Free online access to U.S. federal legal information has been recommended in the National Broadband Plan released by the U.S. Federal Communications Commission on March 16, 2010.
The Plan’s recommendation 15.1 seems consistent with the principles of the Law.gov legal open government data movement:
Recommendation 15.1: The primary legal documents of the federal government should be free and accessible to the public on digital platforms.
- For the Executive Branch and independent agencies, this should apply to all executive orders and other public legal documents.
- For Congress, this should apply to all votes, as well as proposed and enacted legislation.
- For the Judicial Branch, this should apply to all judicial opinions.
Every person who is subject to the laws of this country should have free access to those laws online.5 Online legal documents should be appropriately digitally watermarked to preserve their integrity. For the Executive Branch and independent agencies, this means publishing all executive orders and other public legal documents on the Internet and in an easily accessible, machine-readable format. For the Legislative Branch, this means that Congress should publish all votes, as well as proposed and enacted legislation, in a timely manner, online and in a machine-readable and otherwise accessible format.6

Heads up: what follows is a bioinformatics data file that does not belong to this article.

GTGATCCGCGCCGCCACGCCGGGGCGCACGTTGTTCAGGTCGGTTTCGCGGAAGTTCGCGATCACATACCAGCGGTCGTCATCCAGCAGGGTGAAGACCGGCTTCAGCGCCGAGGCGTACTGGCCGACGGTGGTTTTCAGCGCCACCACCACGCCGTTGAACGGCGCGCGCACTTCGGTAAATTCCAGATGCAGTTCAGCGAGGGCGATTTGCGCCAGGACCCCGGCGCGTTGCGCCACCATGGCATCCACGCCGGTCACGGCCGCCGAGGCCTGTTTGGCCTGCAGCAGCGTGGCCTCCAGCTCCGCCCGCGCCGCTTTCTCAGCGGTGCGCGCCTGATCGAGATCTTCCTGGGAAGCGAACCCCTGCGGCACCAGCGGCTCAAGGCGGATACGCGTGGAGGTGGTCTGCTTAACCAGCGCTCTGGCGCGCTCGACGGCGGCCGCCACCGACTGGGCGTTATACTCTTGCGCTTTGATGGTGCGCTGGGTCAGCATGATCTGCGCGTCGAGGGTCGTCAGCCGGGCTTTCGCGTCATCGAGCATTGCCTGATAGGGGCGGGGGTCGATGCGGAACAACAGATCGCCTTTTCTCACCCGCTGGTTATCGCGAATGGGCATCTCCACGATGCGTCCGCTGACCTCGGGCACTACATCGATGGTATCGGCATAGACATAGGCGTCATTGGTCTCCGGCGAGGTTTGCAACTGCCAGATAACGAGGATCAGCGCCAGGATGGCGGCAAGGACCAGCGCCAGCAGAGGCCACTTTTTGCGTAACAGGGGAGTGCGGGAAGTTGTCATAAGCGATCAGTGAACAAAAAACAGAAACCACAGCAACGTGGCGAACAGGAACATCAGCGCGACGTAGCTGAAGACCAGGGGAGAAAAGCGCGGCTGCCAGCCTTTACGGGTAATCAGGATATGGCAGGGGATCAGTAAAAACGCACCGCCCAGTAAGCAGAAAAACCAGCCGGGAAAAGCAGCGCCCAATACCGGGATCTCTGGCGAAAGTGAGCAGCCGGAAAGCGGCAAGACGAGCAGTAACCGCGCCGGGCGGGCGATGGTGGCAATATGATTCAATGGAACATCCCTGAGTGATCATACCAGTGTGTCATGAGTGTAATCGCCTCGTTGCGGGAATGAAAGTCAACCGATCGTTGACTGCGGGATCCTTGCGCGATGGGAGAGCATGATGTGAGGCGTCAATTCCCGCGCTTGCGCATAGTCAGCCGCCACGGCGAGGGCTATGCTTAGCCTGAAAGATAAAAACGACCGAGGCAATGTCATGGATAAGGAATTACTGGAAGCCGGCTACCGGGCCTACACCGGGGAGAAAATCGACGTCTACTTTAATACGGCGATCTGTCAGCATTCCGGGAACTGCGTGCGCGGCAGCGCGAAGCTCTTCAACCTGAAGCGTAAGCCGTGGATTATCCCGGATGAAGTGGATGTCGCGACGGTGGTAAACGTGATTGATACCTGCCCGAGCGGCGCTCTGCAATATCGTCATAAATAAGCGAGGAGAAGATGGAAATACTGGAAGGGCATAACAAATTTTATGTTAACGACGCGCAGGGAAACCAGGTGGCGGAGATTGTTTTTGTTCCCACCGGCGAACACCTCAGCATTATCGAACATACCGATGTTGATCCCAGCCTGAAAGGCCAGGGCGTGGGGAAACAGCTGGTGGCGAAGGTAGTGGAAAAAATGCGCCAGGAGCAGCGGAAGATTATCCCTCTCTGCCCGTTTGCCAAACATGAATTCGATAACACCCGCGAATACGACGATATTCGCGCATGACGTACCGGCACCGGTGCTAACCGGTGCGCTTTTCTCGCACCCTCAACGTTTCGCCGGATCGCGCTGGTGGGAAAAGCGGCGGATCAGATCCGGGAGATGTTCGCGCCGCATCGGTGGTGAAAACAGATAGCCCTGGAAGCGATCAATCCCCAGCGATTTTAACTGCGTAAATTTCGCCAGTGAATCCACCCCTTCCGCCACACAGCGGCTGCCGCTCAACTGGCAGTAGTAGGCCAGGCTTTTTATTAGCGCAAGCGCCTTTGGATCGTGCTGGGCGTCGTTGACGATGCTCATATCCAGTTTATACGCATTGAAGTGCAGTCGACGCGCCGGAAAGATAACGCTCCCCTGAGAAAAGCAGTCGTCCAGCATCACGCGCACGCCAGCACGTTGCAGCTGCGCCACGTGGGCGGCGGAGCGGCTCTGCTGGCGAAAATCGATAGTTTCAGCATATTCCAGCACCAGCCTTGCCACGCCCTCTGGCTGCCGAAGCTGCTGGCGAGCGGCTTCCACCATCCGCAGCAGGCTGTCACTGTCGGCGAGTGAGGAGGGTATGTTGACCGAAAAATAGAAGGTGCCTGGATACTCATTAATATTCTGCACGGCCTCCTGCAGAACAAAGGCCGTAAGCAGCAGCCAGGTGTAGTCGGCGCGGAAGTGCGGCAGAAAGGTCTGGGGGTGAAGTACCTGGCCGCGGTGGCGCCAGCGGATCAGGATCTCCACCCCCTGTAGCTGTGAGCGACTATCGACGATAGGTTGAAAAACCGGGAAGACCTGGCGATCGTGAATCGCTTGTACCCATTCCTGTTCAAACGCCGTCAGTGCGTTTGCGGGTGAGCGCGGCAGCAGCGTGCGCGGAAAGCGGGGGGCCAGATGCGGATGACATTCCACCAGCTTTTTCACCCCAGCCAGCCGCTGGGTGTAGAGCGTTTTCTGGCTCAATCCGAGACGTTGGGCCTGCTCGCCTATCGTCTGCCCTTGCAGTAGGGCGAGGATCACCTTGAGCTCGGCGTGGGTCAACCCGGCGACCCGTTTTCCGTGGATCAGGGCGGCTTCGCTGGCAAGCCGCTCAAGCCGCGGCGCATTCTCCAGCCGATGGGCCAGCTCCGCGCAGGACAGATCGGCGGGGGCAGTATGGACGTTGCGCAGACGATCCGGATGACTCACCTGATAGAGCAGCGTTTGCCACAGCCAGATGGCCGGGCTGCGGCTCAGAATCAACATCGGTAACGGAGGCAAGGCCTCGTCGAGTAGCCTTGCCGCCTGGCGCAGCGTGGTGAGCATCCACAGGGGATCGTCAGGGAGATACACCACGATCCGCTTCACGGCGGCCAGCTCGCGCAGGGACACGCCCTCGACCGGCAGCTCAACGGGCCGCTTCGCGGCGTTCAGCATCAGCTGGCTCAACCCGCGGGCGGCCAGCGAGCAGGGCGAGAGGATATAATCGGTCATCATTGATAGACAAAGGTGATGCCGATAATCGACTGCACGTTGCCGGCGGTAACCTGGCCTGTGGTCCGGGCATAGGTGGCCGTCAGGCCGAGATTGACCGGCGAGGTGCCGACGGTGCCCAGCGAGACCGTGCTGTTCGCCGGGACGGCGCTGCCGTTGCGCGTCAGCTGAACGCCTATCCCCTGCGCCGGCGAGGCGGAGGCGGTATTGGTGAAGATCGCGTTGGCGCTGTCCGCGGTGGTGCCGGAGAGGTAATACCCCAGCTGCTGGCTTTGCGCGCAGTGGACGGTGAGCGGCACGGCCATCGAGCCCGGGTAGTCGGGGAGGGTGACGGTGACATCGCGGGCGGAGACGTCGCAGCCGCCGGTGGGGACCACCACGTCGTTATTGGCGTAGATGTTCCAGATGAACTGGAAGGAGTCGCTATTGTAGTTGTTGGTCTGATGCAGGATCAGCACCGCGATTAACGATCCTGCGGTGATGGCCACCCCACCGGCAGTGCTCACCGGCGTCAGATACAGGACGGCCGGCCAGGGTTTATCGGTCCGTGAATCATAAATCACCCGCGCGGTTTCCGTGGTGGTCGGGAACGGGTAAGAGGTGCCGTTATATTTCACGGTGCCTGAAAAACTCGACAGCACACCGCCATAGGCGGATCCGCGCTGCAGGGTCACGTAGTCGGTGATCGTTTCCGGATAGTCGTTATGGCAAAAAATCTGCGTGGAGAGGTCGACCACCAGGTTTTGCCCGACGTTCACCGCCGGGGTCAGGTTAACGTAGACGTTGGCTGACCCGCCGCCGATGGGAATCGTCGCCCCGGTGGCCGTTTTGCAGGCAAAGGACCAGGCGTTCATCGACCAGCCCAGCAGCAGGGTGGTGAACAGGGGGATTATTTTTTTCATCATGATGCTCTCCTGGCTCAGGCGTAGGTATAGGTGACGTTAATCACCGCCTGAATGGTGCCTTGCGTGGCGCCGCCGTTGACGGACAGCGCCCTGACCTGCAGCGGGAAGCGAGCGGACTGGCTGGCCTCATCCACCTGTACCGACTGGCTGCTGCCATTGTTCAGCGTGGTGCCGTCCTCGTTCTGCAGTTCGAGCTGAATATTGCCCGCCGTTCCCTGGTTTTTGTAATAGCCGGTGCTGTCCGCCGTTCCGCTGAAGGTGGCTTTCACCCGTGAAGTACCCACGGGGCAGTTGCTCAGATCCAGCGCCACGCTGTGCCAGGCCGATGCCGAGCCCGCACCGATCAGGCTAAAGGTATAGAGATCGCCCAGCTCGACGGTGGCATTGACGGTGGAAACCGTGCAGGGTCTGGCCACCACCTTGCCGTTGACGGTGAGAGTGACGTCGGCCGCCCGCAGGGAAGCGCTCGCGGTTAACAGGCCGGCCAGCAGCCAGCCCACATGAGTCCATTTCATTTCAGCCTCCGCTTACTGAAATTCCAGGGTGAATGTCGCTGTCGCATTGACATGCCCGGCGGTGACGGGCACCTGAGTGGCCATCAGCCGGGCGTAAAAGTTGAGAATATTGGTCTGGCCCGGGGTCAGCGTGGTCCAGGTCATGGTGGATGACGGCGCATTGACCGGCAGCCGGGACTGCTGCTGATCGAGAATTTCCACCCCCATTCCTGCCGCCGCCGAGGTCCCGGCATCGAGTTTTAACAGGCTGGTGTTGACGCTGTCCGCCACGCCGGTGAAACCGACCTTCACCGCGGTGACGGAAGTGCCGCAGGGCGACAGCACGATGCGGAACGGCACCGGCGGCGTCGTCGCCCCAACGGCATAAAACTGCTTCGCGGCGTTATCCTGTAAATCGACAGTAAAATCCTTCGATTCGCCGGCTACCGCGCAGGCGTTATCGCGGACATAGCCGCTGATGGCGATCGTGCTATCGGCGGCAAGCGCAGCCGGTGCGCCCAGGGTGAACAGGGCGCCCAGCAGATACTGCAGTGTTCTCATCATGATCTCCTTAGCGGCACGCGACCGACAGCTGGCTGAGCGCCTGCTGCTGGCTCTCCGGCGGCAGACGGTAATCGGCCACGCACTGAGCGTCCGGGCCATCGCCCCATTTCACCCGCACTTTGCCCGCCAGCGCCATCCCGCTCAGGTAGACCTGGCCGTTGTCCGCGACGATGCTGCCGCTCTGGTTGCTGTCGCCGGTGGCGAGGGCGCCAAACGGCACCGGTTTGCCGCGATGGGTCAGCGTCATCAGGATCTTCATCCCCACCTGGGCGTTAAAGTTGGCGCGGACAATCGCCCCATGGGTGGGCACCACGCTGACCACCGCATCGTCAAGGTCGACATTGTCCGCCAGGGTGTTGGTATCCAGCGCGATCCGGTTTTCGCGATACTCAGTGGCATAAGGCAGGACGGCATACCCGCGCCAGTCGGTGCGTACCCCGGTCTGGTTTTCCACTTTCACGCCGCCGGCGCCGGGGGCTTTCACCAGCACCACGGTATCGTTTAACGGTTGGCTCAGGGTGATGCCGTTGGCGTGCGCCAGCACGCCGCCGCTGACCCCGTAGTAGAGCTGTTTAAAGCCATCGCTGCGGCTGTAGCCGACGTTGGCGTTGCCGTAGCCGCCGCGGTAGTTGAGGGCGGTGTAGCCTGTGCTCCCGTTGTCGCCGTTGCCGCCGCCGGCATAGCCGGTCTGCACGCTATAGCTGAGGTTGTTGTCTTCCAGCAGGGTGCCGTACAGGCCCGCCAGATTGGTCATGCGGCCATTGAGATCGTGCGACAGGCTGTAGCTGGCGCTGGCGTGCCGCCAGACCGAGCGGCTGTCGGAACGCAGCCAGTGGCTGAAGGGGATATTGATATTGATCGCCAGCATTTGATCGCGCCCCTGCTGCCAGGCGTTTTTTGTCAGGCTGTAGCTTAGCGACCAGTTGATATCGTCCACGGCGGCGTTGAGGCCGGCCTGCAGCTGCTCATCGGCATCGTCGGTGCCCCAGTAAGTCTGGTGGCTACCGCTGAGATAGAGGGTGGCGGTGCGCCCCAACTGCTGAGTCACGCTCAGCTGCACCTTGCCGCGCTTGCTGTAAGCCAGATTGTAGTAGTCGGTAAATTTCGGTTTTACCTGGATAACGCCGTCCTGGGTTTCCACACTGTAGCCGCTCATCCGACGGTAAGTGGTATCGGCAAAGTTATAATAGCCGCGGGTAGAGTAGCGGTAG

Finally, all federal judicial decisions should be accessible for free and made publicly available to the people of the United States. Currently, the Public Access to Court Electronic Records system charges for access to federal appellate, district and bankruptcy court records.7 As a result, U.S. federal courts pay private contractors approximately $150 million per year for electronic access to judicial documents.8 While the E-Government Act has mandated that this system change so that this information is as freely available as possible, little progress has been made.9 Congress should consider providing sufficient funds to publish all federal judicial opinions, orders and decisions online in an easily accessible, machine-readable format.
5 See Knight Comm’n, Informing Communities: Sustaining Democracy in the Digital Age 38 (2009) (Knight Comm’n, Informing Communities), available at https://secure.nmmstream.net/anon.newmediamill/aspen/kcfinalenglishbookweb.pdf.
6 Society of Professional Journalists Comments in re NBP PN #20 (Comment Sought on Moving Toward a Digital Democracy—NBP Public Notice #20, GN Docket Nos. 09-47, 09-51, 09-137, Public Notice, 24 FCC Rcd 13810 (WCB 2009) (NBP PN #20)), filed Dec. 9, 2009, at 1 (filed by Kevin Z. Smith).
7 See Public Access To Court Electronic Records—Overview, http://pacer.psc.uscourts.gov/pacerdesc.html (last visited Jan. 7, 2010).
8 Carl Malmud, President and CEO, Public.Resource.Org., By the People, Address at the Gov 2.0 Summit, Washington, D.C. 25 (Sept. 10, 2009), available at http://resource.org/people/3waves_cover.pdf.
9 See Letter from Sen. Joseph I. Lieberman to Carl Malamud, President and CEO, Public.Resources.Org (Oct. 13, 2009), available at
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